By CP Staff
By Ed Huyck
By Ed Huyck
By Ed Huyck
By Ed Huyck
By Ed Huyck
By Ed Huyck
It's a built-in need that we rehearse the difficult things of life, so they don't come as a complete surprise and don't overwhelm us.
Confession: I was nervous about seeing Crash, as I've been before all of David Cronenberg's films. But it wasn't until after surviving it that I knew why. More than anything, Cronenberg movies (e.g. Videodrome, Dead Ringers, Rabid, and The Fly) play like coming attractions of our inevitable demise, focusing on the excruciating period between the knowledge of death and its occurrence--which is why they're so much scarier than the sum of their (severed) parts. Hitchcock has his sadomasochistic showmanship and Lynch his indelible surrealism, but it's Cronenberg's existential intensity that makes each of his films equivalent to a long panic attack. Yes, we do tend to "rehearse the difficult things of life" (in both panic attacks and movies), but death is a reality for which there's no script. Crash dares to attempt writing one. At its most innovative, Cronenberg's film paves the way for a consideration of your own end of the road; at the least, it removes any feelings of invincibility from your drive home.
As you've probably heard by now, this is a movie about sex and car crashes. Based on J.G. Ballard's self-described "pornographic novel" from 1973, it was awarded for its "originality and audacity" at last year's Cannes Film Festival (amid a chorus of boos), and nearly suppressed in the States by Fine Line Features owner Ted Turner, who initially viewed it as unreleasable. (He reversed his position sometime after enjoying a wealth of free publicity.) Maybe the billionaire was afraid that impressionable kids would start having sex and getting in car accidents, or maybe he thought Cronenberg was trafficking in exploitation (as distinct from, say, director Renny Harlin in the Turner-owned The Long Kiss Goodnight?). But the irony is that Crash, despite its well-earned NC-17, is in fact a deeply abstract film masquerading as a literal one. As much of the vehicular mayhem occurs offscreen, Cronenberg's style is minimalist in the extreme: He limits the human population to his half-dozen principals, so that the world of Crash seems a projection of the characters' imaginative psyches, and his. Befitting the film's subject of experimentation, it's an experimental film.
There is, however, the sex--which is depicted as entirely consensual, mostly straight, largely without pleasure, and almost incessant. Crash opens with a bang, or rather three in a row: Catherine (Deborah Kara Unger) gets up close and personal with the wing of an airplane, and then an anonymous stranger; her husband, film producer James Ballard (James Spader), spends a break between scenes getting to know a crew member; and finally, this promiscuously bored couple meets to compare notes. The fact that these seem like merely a string of cinematic transgressions turns out to be the film's first red herring. As Cronenberg is fond of mentioning in interviews, the sex scenes actually work to develop characterization, provided we pay close attention to which positions the characters are in, and whether or not they come. Well, okay then: Most of the fucking is from behind and without orgasm (signifying the characters' alienation from each other, of course), while the film's climactic mouth-to-mouth kiss occurs between two men--which somewhat offsets the sneaking suspicion that the director might be saving the gay sex for last because he considers it the most shocking.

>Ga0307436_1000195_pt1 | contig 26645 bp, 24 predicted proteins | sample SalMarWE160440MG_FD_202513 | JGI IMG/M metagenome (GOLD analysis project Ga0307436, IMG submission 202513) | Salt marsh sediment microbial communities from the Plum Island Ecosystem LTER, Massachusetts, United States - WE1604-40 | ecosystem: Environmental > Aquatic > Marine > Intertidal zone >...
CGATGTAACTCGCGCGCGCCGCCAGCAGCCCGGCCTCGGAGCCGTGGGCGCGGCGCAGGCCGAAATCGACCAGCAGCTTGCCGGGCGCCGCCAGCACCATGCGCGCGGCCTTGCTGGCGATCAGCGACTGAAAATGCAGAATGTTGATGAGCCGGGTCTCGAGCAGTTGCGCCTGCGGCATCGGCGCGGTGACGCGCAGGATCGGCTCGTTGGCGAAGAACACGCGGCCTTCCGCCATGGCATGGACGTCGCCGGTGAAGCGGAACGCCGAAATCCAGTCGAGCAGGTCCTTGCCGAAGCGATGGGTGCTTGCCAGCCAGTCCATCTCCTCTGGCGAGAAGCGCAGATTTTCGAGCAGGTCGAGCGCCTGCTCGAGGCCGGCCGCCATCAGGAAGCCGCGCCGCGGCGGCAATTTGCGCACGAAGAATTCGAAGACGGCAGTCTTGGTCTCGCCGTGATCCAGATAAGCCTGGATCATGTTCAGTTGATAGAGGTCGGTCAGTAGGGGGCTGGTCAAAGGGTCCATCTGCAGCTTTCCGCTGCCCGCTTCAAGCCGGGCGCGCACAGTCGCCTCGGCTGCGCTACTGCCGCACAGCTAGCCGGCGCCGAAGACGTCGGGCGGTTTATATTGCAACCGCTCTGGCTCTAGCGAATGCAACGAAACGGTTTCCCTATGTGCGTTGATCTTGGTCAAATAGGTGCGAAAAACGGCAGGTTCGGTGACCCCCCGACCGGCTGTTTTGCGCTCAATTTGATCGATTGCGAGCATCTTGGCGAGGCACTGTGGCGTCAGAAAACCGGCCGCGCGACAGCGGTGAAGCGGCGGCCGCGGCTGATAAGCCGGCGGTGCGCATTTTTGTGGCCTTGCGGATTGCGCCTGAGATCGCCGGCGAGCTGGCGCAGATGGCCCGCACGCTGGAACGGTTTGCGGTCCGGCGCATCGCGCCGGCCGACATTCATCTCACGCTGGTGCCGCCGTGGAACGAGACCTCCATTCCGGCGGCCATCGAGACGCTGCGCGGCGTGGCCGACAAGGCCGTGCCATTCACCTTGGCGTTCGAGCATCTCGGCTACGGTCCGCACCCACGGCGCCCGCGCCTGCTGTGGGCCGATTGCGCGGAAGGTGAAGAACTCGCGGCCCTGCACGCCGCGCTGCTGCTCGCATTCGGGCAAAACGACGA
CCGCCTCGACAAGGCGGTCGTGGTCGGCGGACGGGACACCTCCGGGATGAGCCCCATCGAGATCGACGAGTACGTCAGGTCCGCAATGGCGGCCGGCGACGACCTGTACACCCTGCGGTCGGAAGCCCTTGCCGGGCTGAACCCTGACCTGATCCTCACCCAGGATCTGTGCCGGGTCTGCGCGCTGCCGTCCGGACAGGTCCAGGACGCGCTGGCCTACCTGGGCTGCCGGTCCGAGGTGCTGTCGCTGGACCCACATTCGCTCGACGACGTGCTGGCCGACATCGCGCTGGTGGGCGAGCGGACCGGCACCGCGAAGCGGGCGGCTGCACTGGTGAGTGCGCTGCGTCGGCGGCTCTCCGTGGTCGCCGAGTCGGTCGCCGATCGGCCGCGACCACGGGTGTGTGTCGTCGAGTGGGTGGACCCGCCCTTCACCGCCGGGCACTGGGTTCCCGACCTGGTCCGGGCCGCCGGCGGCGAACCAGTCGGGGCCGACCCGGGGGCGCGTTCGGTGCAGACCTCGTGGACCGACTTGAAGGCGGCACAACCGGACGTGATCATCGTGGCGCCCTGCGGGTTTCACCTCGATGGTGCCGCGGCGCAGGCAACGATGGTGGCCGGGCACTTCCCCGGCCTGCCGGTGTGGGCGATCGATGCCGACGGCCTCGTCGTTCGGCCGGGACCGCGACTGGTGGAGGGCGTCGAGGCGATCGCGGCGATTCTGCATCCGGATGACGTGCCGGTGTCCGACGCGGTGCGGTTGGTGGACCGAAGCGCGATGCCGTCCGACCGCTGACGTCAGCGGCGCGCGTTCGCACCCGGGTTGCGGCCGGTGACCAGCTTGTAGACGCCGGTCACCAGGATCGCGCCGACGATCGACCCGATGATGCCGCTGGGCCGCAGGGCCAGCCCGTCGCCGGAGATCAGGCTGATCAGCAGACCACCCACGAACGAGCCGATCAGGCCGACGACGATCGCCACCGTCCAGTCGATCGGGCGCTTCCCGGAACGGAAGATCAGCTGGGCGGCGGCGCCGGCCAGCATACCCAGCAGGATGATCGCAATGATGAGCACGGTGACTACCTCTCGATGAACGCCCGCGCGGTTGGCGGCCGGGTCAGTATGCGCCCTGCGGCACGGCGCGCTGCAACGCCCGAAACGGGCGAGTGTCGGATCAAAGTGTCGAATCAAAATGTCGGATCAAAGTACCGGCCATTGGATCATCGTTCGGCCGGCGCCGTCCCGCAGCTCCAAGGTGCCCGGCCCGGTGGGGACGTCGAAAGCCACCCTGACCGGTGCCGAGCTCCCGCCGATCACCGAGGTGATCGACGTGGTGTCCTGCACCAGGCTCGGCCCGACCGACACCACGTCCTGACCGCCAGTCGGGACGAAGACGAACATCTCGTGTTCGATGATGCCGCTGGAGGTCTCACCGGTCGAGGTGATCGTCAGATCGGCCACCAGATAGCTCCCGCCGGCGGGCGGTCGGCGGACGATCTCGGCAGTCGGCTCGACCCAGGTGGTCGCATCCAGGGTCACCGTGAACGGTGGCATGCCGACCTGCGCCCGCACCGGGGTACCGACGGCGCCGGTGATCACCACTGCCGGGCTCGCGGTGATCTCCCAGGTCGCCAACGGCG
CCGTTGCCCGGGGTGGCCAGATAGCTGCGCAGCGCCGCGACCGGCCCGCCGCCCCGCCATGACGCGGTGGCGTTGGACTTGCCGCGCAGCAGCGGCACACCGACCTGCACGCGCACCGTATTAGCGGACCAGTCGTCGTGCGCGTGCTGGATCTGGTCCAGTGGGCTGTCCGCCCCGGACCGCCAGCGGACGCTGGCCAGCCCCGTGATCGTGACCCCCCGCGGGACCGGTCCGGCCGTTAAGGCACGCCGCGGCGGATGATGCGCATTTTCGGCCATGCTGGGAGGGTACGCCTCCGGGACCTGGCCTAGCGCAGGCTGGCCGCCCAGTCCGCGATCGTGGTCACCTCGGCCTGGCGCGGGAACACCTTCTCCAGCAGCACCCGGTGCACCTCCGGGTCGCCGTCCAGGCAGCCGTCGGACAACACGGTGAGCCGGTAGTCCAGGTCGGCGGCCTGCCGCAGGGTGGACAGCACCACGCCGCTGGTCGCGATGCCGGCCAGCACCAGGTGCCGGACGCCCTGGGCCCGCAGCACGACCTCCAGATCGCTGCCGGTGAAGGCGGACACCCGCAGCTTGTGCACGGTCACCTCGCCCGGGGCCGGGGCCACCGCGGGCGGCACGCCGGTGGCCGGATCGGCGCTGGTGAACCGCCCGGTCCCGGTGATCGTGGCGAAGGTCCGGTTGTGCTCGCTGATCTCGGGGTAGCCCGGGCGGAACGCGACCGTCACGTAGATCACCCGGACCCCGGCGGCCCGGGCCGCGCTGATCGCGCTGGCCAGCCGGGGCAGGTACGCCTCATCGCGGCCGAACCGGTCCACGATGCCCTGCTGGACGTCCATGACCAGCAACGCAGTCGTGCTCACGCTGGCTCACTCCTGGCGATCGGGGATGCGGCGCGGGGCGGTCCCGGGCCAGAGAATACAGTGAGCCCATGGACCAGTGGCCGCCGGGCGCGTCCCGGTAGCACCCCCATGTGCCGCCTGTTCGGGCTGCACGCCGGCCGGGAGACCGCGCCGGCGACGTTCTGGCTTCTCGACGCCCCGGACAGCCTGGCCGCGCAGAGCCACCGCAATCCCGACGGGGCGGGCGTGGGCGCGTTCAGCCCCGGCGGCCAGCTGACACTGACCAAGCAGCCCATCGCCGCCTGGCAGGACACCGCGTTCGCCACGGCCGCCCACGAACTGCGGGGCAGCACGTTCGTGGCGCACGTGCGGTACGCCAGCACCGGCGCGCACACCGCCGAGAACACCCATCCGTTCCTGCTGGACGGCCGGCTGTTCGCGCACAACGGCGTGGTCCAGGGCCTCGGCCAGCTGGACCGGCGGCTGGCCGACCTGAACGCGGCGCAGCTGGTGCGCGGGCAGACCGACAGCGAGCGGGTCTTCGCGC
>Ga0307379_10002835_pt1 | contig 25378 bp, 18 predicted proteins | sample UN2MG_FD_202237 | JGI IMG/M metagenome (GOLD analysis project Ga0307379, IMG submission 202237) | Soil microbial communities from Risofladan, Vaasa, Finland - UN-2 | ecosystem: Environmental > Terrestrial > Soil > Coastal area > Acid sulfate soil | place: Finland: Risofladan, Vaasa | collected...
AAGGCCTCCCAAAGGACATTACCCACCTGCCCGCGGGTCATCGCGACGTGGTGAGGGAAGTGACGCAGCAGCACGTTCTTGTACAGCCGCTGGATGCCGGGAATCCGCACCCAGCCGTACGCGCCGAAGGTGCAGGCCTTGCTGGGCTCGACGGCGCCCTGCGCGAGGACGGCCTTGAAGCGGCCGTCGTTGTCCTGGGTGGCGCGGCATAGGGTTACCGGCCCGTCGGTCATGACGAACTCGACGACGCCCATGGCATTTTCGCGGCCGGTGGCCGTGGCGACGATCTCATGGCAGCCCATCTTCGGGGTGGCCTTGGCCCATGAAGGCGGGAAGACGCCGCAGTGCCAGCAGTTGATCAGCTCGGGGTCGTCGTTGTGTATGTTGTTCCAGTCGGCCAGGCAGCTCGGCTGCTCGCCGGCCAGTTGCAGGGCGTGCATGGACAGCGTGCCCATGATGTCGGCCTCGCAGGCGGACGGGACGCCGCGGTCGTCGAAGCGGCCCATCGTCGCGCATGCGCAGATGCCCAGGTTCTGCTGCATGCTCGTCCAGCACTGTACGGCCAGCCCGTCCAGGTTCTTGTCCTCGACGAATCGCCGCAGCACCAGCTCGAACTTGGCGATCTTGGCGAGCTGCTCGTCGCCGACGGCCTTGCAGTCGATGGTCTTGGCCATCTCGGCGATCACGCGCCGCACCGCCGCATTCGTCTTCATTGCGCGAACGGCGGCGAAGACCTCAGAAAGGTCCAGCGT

On the other hand, the relentless carnality of Crash works to initiate the viewer into a dreamscape that appears increasingly less perverse. Like the book, the film follows its Ballard character from his head-on collision with Dr. Helen Remington (Holly Hunter) through their instant desire to engage in a series of automotive trysts, and leading to their association with Vaughan (Elias Koteas), a crash-fetishist guru who's covered head-to-toe with scars from various self-inflicted "accidents." The latest of Cronenberg's many artist/scientist renegades, Vaughan also doubles very provocatively as the director's surrogate: He turns a freeway crash site into his own sensational photo shoot, hosts masturbatory screenings of crash videos, and recreates "The Fatal Crash of James Dean" as a near-suicidal performance-art spectacle until the police arrive to stop the show. The punchline to this running gag comes when Vaughan describes his "project" as "the reshaping of the human body by modern technology"--the standard-issue critical summary of the filmmaker's oeuvre.
So what about Cronenberg's project? If you read the film (and particularly its ending) literally, Crash becomes the superficial story of a couple who spice up their sex lives by doing kinky and dangerous things with their cars, 'til death do them part. Indeed, it's one of Cronenberg's countless dares that he risks earning such an interpretation. But, in that the movie's unorthodox narrative and unprecedented level of provocation is almost guaranteed to cause a shitstorm, there's a sense in which Cronenberg's ambition transcends the film itself. Assuming that it does get released, as planned, in multiplexes on Friday (which still seems hard to believe), Crash will have succeeded at nothing less than obliterating the boundaries of what can be projected in Area Theaters. Ultimately, sex and car crashes don't have that much to do with it. In other words, if this is the story of people who flirt with disaster to reinvigorate their lives and their "art," it's a metaphoric one. The making of the film, however, is the real thing.